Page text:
Article by listed Attorney: Nanika Prinsloo
The Companies Act , Act 71 of 2008 is a fairly new Act. It modernised our laws on Companies, which were quite old and sometimes confusing. The Act is more specific and clear and the intention is to try and limit damages that are suffered by persons because Company monies are sometimes traded with recklessly. To determine whether a Company is solvent, so as to avoid that Companies trade while being insolvent which will cause damages to creditors, the Companies Act clarifies how to determine whether the Company is solvent or insolvent.
For any purpose of the Companies Act, a Company satisﬁes the solvency and liquidity test at a particular time if, considering all reasonably foreseeable ﬁnancial circumstances of the Company at that time:
(a) the assets of the Company or, if the Company is a member of a group of Companies, the aggregate assets of the Company, as fairly valued, equal or exceed the liabilities of the Company or, if the Company is a member of a group of Companies, the aggregate liabilities of the Company, as fairly valued; and
(b) it appears that the Company will be able to pay its debts as they become due in the ordinary course of business for a period of 12 months after the date on which the test is considered, or in the case of a distribution, 12 months following that distribution.
Any ﬁnancial information to be considered concerning the company must be based on accounting records that satisfy the requirements of section 28 of the Companies Act. Section 28 says that Company must keep accurate and complete accounting records in one of the official languages of the Republic as necessary to enable the Company to satisfy its obligations in terms of the Companies Act or any other law with respect to the preparation of ﬁnancial statements. Section 28 states further that the accounting records must be kept at, or be accessible from, the registered office of the Company.
It is an offence for a Company with an intention to deceive or mislead any person to fail to keep accurate or complete accounting records, or to keep records other than in the prescribed manner and form, if any, or to falsify any of its accounting records, or permit any person to do so. The Corporate and Intellectual Property Commission (CIPC) – where all Companies are registered, the Commission may issue a compliance notice, to a Company in respect of any failure by the Company to comply with the requirements with regards to the keeping of accounting records, irrespective whether that failure constitutes an offence as determined by the Companies Act.
Financial statements must also satisfy requirements of Section 29 of the Companies Act.
Section 29 states that if a Company provides any ﬁnancial statements, including any annual ﬁnancial statements, to any person for any reason, those statements must:
(a) satisfy the ﬁnancial reporting standards as to form and content, if any such standards are prescribed;
(b) present fairly the state of affairs and business of the Company, and explain the transactions and ﬁnancial position of the business of the Company;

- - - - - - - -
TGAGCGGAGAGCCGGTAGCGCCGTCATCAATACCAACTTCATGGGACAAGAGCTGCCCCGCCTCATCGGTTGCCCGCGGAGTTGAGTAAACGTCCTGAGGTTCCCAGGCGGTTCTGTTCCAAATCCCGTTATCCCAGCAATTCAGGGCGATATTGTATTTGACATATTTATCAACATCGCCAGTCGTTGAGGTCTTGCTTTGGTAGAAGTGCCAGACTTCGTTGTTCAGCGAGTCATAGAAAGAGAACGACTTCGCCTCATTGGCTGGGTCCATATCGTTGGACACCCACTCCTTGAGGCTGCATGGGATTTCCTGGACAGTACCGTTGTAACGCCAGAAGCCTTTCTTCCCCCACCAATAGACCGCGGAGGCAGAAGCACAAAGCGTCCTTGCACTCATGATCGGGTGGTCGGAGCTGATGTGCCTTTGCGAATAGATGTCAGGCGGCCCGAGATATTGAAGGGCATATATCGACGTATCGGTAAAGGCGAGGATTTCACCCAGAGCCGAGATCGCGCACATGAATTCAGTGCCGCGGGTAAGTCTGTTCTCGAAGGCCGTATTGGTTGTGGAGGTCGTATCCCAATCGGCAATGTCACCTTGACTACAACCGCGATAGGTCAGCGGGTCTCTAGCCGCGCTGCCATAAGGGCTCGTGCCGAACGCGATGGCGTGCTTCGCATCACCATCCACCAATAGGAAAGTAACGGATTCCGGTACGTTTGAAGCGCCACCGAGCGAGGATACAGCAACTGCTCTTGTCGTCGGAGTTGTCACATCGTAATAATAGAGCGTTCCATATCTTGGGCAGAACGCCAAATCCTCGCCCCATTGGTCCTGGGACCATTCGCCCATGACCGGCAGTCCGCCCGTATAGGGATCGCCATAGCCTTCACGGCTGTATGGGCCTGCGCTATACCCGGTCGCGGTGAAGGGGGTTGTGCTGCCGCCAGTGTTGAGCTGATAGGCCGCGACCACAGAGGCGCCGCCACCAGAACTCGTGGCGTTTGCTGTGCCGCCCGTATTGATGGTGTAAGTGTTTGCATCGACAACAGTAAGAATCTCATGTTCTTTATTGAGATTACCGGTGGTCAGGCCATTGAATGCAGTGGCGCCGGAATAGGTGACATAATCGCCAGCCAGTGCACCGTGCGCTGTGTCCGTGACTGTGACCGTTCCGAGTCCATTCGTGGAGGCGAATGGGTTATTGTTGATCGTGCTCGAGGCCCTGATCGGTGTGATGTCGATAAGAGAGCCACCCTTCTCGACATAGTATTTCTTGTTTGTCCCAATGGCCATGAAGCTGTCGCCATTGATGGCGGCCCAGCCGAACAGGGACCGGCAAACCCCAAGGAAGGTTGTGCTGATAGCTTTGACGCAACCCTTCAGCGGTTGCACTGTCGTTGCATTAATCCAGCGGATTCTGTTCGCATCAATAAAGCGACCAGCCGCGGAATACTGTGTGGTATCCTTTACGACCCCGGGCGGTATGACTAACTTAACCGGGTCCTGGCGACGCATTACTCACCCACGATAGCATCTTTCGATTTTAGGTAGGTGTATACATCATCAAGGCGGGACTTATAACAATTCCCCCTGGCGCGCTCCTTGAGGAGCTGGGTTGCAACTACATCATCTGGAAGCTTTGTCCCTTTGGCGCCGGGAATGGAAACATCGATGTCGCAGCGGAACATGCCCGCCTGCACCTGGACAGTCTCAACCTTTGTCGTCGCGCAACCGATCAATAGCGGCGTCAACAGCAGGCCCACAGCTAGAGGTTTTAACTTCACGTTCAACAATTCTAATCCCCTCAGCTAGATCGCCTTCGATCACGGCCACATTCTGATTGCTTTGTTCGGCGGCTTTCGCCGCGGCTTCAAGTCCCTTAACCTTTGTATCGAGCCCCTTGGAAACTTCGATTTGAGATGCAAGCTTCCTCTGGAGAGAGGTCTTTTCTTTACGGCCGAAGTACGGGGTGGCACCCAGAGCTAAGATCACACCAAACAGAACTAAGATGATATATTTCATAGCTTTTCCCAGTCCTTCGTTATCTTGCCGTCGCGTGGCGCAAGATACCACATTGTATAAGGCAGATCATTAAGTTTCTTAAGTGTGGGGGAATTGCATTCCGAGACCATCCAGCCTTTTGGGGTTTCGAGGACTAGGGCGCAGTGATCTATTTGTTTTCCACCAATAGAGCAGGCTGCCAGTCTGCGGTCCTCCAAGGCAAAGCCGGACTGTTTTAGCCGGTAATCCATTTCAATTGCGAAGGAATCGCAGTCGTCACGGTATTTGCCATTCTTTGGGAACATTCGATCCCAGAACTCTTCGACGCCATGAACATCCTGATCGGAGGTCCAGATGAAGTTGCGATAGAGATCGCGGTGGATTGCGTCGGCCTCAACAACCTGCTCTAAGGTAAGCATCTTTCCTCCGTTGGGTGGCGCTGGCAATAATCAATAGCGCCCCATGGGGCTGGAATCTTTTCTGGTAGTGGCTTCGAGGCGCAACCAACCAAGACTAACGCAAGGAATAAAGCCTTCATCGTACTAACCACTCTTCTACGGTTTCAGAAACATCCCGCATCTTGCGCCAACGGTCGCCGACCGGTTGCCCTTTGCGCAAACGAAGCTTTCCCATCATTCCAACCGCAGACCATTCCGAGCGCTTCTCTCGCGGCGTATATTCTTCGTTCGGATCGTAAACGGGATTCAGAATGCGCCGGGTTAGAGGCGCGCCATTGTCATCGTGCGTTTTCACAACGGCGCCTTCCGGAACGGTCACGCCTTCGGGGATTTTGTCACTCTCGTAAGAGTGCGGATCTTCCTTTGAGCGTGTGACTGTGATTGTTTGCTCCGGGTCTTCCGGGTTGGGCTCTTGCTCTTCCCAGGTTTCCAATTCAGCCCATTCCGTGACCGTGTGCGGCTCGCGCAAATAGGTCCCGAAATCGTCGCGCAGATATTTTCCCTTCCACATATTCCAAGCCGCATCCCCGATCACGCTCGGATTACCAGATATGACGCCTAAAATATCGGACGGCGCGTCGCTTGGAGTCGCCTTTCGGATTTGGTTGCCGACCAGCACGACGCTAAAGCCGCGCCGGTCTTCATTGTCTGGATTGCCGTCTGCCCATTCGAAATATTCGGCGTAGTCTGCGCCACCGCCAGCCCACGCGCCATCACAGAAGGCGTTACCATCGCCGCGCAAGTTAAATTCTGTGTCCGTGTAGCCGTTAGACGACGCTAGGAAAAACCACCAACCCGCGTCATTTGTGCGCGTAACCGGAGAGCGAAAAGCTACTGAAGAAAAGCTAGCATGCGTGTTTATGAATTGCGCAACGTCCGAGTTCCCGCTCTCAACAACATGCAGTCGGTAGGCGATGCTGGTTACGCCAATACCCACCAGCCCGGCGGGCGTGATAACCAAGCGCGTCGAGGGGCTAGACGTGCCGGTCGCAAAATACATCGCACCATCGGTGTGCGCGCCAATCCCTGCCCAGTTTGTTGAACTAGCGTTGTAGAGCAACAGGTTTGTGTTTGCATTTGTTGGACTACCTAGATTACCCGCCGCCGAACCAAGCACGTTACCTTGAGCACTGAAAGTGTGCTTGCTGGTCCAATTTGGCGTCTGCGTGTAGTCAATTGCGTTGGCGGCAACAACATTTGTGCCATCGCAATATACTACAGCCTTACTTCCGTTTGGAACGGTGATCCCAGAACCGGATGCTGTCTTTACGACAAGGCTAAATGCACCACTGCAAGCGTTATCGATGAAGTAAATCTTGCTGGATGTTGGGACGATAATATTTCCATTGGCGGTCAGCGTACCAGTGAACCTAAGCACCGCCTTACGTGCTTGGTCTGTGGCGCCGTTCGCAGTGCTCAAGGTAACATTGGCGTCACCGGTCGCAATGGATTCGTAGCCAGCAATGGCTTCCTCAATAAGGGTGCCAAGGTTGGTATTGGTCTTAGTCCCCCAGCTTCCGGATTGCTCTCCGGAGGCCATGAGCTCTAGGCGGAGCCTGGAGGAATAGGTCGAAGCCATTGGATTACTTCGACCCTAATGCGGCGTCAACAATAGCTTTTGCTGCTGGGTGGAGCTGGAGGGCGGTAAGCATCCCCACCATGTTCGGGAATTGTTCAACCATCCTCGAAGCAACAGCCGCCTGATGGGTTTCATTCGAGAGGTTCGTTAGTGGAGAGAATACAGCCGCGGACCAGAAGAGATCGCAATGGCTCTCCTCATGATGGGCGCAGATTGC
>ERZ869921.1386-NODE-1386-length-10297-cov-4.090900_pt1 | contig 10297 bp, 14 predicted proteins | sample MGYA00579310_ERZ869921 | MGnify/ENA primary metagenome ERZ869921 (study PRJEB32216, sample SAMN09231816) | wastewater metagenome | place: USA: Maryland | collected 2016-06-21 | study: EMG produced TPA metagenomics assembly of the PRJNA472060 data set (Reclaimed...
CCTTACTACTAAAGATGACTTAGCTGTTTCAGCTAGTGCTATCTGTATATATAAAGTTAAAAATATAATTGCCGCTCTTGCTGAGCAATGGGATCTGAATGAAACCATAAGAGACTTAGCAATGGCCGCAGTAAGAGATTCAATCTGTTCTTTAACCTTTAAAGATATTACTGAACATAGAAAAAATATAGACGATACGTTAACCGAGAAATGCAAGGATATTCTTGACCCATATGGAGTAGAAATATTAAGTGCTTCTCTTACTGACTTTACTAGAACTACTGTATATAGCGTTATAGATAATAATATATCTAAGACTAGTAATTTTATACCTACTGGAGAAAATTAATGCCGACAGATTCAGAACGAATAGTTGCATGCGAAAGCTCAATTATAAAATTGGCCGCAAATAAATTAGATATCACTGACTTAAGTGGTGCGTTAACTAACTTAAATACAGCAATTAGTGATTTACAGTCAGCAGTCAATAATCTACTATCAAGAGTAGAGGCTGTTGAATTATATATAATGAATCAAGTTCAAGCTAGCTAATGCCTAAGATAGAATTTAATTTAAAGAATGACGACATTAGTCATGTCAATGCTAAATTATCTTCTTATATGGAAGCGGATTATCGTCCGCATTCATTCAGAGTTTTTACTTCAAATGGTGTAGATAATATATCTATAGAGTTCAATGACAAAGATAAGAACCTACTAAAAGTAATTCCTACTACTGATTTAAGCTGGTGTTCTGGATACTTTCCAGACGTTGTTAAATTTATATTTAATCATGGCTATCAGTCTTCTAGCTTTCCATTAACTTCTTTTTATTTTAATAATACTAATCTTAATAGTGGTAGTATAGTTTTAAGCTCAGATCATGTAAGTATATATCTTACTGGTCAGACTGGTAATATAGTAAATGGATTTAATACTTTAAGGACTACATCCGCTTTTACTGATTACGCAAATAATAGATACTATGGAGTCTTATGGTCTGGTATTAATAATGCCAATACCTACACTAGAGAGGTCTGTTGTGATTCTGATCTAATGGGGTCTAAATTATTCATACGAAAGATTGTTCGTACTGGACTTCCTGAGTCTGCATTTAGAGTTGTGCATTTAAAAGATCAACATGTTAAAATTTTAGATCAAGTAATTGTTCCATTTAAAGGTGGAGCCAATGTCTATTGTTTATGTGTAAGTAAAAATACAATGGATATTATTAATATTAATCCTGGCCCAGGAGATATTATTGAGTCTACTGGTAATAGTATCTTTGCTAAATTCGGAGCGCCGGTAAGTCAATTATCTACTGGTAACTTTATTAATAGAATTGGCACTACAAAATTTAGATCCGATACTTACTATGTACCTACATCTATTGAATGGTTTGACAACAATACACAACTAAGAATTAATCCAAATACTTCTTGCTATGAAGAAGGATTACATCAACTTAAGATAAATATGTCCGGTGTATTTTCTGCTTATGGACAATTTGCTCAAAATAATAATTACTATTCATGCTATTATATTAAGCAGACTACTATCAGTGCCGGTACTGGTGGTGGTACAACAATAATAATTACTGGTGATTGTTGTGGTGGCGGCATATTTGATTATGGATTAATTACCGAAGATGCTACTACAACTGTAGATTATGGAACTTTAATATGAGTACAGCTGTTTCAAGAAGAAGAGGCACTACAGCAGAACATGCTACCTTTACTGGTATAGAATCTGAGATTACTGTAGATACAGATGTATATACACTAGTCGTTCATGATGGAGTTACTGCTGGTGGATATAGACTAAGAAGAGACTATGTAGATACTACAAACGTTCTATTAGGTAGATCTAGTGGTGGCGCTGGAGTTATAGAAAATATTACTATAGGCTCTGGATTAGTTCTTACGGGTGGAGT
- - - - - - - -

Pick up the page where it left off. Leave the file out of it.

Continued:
(c) show the Company’s assets, liabilities and equity, as well as its income and expenses, and any other prescribed information;
(d) set out the date on which the statements were produced, and the accounting period to which the statements apply; and
(e) bear, on the ﬁrst page of the statements, a prominent notice indicating whether the statements have been audited in compliance with any applicable requirements of the Companies Act;
(f) if not audited, have been independently reviewed in compliance with any applicable requirements of this Act; or
(g) have not been audited or independently reviewed; and the name, and professional designation, if any, of the individual who prepared, or supervised the preparation of, those statements.
We are going to suffice with the requirements for financial statements here, as this article is about the solvency and liquidity test. We gave the above information to show that the solvency and liquidity test must be based on the financial statements and the financial statements must comply with the Companies Act. Follow this link to read our article on the requirements for financial statements as determined by sections 28 and 29.
Any person or the board of a Company who apply the solvency and liquidity test to a Company, must consider a fair valuation of the Company’s assets and liabilities, including any reasonably foreseeable contingent assets and liabilities, irrespective of whether or not arising as a result of the proposed distribution, or otherwise; and may consider any other valuation of the Company’s assets and liabilities that is reasonable in the circumstances.
Unless the Memorandum of Incorporation of the Company provides otherwise, a person applying the test in respect of a distribution is not to be regarded as a liability any amount that would be required, if the Company were to be liquidated at the time of the distribution, to satisfy the preferential rights upon liquidation of shareholders whose preferential rights upon liquidation are superior to the preferential rights upon liquidation of those receiving the distribution.
In terms of the Companies Act, a ‘‘distribution’’ means a direct or indirect transfer by a Company of money or other property of the Company, other than its own shares, to or for the beneﬁt of one more holders of any of the shares of that Company or of another Company within the same group of Companies either in the form of a dividend or as a payment in lieu of a capital.
This article was written by Nanika Prinsloo of Prinsloo and Associates Attorneys and Conveyancers.
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